The Middle School Science Program is designed to help students better understand their grade’s theme by asking essential questions that pertain to units of study. Each unit includes in-depth presentations and hands-on activities that give context to new concepts while building vocabulary and strengthening note-taking skills. Student centered and/or designed field and laboratory experiments challenge students to apply developing skills and newly acquired knowledge in a meaningful way.  To augment in-class learning, students have at home access to the teacher’s PowerPoint notes online and reading assignments in the Prentice Hall Science Explorer textbook series.  Geared to develop the whole child, one of the cornerstones of the Middle School Science Program is the wide variety of inquiry-based explorations and experiments that students engage in throughout the year.  For many of these activities, students have the opportunity to communicate their findings in lab reports that include detailed, mathematical and graphical analysis of their exciting discoveries.

The sixth grade Science Program consists of eight physical science units: Experimental Design; Introduction to Matter; Solids, Liquids, and Gases; Elements and the Periodic Table; Motion; Forces; Energy; and Sound and Light.  These units help sixth graders better understand their place in the world as they question how the laws of the physical world guide human behavior.  The year begins with an extensive exploration of the scientific method with activities highlighting scientific questioning, observation, measurement, data collection, and data analysis.  The course then proceeds into topics of physical science including matter, atoms, motions, forces, energy, sound, and light.

Social Studies

The Middle School Social Studies Program covers exciting and compelling periods of human history while integrating each grade’s theme with essential questions and informative study units.  Each unit includes work on geography, government, religion, philosophy, and cultural achievements. Through a variety of activities designed to develop higher order thinking, students make inquiries and learn important concepts. Role-play, simulations, art activities, debates, Socratic Seminars, the examination of primary and secondary sources, and research, aid students in learning a variety of skills like note-taking, writing persuasive pieces, and preparing and delivering oral presentations. Throughout each unit, students are asked to make comparisons, ask questions, analyze information, and draw inferences.  In this way, students develop the ability to make sense of historical facts, and to connect what they learn to the world around them. Through activities that invite students to engage with the diverse cultures they encounter, they assimilate historical and cultural information in a meaningful way that supports critical thinking and active citizenship.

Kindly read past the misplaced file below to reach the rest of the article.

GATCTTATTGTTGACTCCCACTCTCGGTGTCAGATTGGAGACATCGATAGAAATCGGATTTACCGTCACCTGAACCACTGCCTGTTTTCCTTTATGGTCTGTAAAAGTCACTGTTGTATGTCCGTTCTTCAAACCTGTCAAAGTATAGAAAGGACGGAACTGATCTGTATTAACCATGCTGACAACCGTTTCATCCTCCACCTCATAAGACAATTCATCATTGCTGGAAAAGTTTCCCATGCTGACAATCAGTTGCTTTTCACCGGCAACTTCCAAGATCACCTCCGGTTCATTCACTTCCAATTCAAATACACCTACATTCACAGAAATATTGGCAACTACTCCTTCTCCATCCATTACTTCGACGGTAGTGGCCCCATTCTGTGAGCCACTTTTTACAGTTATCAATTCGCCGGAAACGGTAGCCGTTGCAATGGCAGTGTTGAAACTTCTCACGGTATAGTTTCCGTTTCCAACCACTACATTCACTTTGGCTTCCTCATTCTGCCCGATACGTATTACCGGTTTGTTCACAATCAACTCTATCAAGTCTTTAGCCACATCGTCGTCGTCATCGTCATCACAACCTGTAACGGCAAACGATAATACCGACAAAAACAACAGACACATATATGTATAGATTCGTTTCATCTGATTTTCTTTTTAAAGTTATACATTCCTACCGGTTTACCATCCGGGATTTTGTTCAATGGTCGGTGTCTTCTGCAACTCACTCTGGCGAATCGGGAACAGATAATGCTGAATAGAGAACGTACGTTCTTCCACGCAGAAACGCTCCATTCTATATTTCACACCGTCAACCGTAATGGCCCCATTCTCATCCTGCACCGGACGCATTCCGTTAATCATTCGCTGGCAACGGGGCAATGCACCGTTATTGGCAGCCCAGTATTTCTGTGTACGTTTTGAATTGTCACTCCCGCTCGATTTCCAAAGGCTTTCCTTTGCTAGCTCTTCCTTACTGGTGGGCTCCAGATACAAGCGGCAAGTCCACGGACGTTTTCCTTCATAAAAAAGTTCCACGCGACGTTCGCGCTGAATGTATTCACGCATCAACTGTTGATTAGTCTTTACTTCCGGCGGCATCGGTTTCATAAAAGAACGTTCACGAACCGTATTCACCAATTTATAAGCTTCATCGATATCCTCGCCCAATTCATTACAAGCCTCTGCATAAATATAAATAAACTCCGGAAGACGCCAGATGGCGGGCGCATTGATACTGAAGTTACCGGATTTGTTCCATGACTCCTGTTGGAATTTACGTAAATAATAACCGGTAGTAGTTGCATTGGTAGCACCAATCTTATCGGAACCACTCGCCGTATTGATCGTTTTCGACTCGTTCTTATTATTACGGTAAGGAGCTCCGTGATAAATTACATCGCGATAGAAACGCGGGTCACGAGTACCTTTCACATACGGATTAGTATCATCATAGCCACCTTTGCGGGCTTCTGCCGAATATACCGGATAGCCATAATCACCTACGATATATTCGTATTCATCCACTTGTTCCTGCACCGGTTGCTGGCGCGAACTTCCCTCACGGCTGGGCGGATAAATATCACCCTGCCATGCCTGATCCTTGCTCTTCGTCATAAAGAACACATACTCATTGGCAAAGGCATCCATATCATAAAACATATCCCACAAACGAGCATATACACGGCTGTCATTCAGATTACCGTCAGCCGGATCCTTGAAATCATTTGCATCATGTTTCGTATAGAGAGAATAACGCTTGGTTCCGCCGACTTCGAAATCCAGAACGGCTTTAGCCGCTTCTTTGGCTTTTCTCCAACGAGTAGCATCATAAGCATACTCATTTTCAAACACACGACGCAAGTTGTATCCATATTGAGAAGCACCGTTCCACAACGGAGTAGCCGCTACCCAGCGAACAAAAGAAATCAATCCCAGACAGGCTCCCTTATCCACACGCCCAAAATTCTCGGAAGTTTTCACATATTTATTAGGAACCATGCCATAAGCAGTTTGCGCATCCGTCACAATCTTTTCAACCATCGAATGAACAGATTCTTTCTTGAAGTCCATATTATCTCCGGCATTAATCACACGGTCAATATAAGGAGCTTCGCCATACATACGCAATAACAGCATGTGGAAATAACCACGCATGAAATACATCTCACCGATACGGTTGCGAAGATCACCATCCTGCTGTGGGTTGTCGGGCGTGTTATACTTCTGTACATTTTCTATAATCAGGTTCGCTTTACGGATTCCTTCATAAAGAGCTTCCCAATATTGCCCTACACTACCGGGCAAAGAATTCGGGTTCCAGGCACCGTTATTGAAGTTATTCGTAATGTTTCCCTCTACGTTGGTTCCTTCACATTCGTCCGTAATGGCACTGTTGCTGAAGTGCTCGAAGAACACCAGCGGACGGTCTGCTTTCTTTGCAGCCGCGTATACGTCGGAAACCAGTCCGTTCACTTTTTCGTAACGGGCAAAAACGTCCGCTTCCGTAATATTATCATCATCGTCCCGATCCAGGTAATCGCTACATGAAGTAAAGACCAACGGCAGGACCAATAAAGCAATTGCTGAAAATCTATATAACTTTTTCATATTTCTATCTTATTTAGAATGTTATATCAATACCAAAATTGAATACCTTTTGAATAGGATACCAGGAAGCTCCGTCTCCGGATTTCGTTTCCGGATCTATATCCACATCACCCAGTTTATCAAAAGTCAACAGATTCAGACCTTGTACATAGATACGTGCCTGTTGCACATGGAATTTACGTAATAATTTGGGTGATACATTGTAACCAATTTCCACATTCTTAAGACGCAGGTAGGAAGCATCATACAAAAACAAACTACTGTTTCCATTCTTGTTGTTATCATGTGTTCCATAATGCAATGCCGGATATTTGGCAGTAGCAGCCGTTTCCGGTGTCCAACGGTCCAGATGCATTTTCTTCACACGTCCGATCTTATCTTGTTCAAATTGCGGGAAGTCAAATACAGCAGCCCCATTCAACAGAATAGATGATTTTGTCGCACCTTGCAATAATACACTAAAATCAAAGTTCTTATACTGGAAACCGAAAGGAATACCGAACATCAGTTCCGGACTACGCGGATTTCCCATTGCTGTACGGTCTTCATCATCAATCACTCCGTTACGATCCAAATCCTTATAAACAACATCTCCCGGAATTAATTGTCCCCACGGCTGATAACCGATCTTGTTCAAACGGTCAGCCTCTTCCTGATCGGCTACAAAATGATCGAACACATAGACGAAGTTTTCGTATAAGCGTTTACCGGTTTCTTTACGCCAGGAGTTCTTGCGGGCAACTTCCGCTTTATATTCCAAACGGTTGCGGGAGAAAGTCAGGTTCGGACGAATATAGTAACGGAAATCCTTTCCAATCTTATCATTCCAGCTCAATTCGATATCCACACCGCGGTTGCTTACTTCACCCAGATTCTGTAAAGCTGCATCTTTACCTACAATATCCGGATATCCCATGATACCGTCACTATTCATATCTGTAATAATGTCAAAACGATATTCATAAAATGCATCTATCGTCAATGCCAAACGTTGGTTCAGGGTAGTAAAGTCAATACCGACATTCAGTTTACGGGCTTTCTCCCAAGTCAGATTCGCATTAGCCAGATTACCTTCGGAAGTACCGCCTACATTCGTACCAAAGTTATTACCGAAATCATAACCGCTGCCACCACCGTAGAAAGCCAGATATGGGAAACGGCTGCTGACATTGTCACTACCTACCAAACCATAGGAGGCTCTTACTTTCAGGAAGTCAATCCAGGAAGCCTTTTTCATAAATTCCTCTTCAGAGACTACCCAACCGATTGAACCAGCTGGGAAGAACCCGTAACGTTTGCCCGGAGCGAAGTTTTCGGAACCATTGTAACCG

The sixth grade social studies curriculum focuses on the study of ancient civilizations from about 1200 BCE to 500 BCE, the age of empires.  The program is divided into three large units: Ancient India and China; Ancient Greece; and Ancient Rome.  Sixth graders strive to understand their place in the world as they question to what degree cultural heritage influences beliefs and decisions and whether domination is a sustainable strategy for success.

Visual Arts

What is the relationship between art and story? This is the essential question that guides the sixth grade art curriculum.  Sixth graders explore this question through a series of sketch assignments, art observations, class discussions, and several projects on the theme of story from multiple perspectives.  Projects include volumetric line environments, charcoal self-portraits that use expression to tell a story, masks inspired by Greek mythology created from recycled materials, symbolic personal crest “swords”, figure drawings, and dynamic wire figure sculptures.  These projects work to enhance students’ artistic skills, craftsmanship, and understanding of concepts such as contour line, volumetric line, proportion, portraiture, form, contrapposto, dynamic movement, abstraction, and symbolism while encouraging each student to develop his or her unique artistic voice.


Students in grades 6 through 8 further their education in fitness, recreational activities, body movement, individual and team sports. Through ongoing assessment of personal fitness levels, students monitor their own progress toward the attainment of lifelong personal fitness goals. The physical, social, and emotional aspects of lifelong health are examined and students practice individual sports that promote the attainment of individual fitness goals.